The previously mentioned Crusades: It’s not like the Crusaders knew anybody they were fighting against. They didn’t take roll or anything. By the White House’s definition, that’s random.

Pearl Harbor: The Japanese bombers did not know the names of the American servicemen stationed there. They were dropping bombs there and ships full of American sailors just happened to be in the way. What a weird coincidence.

China’s Boxer Rebellion: Sure it was an anti-imperialist revolt, but the “Boxers” didn’t actually know the names of the imperialists. “Boxer” was a nickname for the real name of the group – the Militia United in Righteousness. What kind of name is that? It seems sort of random, not to mention a bit pretentious.

Besides, I think Don King was somehow involved, which makes it not just random but really “iffy.”

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The 100 Years War: This went on between England and France from 1337 to 1453, which, if my math is correct, is 116 years. I guess they rounded down. But, either way that’s a long time. Somebody at some point wondered, “What’s the point?” The response that came back was, “We dunno?” A good explanation of random, it seems.

Dante’s Devine Comedy: It’s incredible that Dante Alighieri just randomly threw words together and out popped an epic poem that has resonated for the last 800 years.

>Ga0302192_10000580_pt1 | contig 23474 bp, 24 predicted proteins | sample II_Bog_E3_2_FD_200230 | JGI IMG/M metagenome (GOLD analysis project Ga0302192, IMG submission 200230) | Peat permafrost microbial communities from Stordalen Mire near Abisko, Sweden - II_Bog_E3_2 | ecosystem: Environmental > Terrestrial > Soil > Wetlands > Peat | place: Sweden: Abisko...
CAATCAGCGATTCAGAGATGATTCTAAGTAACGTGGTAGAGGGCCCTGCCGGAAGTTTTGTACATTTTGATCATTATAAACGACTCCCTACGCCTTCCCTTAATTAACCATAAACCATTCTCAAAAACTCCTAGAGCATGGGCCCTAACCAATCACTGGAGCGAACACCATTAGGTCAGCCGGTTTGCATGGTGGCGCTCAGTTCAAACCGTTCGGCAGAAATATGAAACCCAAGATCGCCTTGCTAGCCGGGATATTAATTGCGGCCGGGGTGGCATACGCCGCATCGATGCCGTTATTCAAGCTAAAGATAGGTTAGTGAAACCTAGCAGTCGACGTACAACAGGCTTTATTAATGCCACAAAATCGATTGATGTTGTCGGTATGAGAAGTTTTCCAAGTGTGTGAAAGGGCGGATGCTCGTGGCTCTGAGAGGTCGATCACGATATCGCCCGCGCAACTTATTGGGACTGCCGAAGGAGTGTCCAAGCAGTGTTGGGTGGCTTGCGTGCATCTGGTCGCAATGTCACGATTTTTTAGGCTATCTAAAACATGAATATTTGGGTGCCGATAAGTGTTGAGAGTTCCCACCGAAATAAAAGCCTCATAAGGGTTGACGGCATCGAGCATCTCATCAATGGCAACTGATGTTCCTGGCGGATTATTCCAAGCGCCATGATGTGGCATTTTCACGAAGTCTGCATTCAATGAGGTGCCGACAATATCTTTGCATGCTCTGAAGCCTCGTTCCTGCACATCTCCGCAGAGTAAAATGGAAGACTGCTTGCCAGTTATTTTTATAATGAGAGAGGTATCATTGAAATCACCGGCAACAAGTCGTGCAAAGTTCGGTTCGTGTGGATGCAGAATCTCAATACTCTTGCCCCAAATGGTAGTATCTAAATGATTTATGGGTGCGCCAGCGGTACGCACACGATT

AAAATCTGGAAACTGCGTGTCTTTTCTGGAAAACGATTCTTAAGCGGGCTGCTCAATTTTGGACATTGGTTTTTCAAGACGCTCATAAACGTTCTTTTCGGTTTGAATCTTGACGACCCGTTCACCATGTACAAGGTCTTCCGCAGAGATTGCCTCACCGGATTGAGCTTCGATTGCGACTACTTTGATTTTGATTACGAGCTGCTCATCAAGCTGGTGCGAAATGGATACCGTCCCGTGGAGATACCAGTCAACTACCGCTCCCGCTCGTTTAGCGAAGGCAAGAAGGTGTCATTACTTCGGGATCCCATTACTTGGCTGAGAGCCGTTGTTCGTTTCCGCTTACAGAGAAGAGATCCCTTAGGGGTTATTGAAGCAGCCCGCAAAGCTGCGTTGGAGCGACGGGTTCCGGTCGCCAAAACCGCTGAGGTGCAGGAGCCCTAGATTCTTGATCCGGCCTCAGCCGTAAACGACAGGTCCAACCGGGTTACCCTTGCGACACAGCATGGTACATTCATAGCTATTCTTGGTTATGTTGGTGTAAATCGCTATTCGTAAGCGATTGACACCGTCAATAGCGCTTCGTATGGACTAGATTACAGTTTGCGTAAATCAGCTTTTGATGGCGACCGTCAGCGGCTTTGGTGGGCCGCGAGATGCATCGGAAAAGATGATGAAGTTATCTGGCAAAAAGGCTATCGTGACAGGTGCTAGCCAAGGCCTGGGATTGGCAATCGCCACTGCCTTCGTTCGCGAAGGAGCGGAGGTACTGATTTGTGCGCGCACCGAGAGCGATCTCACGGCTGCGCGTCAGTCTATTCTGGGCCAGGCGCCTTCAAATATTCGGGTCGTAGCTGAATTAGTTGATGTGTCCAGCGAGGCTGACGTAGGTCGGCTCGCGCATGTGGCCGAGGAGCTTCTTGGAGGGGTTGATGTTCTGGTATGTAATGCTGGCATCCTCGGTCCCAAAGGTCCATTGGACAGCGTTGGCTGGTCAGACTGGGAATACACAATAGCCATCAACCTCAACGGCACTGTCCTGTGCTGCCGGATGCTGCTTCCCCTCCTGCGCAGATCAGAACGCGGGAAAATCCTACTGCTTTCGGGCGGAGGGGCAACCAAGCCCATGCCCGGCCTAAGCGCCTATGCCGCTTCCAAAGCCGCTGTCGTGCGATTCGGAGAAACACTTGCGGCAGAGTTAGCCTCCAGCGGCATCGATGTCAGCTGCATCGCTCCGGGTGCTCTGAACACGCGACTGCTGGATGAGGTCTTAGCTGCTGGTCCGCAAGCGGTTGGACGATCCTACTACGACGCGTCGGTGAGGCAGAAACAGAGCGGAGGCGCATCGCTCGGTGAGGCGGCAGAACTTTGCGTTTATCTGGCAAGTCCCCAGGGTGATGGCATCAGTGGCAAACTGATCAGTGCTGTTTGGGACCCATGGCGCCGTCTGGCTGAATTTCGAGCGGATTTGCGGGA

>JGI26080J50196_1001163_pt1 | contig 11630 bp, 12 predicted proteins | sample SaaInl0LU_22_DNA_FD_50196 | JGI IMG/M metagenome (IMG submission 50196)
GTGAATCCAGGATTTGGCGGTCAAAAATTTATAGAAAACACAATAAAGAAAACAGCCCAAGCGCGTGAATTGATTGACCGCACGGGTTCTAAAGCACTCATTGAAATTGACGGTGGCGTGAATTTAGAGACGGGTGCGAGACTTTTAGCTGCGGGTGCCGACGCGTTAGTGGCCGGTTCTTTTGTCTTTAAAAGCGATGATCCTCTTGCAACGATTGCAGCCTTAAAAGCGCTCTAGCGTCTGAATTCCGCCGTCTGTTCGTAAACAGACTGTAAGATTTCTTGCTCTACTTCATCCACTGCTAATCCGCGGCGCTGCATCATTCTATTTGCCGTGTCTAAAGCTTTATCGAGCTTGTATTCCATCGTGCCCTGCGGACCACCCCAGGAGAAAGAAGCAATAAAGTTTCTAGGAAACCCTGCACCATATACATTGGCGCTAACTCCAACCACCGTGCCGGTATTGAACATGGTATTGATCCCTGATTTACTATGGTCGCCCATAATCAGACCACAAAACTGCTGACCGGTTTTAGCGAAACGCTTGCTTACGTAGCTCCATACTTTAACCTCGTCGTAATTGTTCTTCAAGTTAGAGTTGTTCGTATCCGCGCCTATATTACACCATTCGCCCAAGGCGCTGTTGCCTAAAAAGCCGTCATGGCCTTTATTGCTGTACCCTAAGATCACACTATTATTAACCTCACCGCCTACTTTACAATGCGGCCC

Cuban prison population: In a totally random coincidence, Cuban prisons for the last 55 years have been populated exclusively by those who have disagreed with the Castros. Boy, talk about random!

The “C” I received in high school chemistry: I had no idea what I was doing. My answers on tests were purely random and so, it turned out, was my grade.

Joe Biden as vice president: It’s like Obama just pulled his name out of a hat. He couldn’t have really thought about it, could he? It had to be random.

One has to wonder if some future generations will look back on the Obama presidency and ask, “They didn’t really elect that guy, did they? Surely, he must have won some type of lottery or something. It must have been totally random.”

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Curtice Mang
Curtice Mang earned a Political Science degree after attending college during the depths of the Carter Administration, a time where the only thing worse than the Carter malaise was Disco. He is the author of two books of political humor, The Smell of Politics: The Good, The Bad, and The Odorous and The Constitution – I’m Not Kidding and Other Tales of Liberal Folly. He has worked in the insurance industry for over 30 years and is also a high school basketball coach. In addition to CommDigiNews, Curtice contributes to multiple conservative websites, including Broadside News, Front Lines and What Would the Founders Think. He can be found at www.mangwrites.com, where his books are also available for purchase for a song (and the cover price). Contact Curtice at mangwrites@cox.net or follow him on Twitter @curticemang. He can also be found wandering about on Facebook and Google+. His views are his own - mostly because no one else would claim them.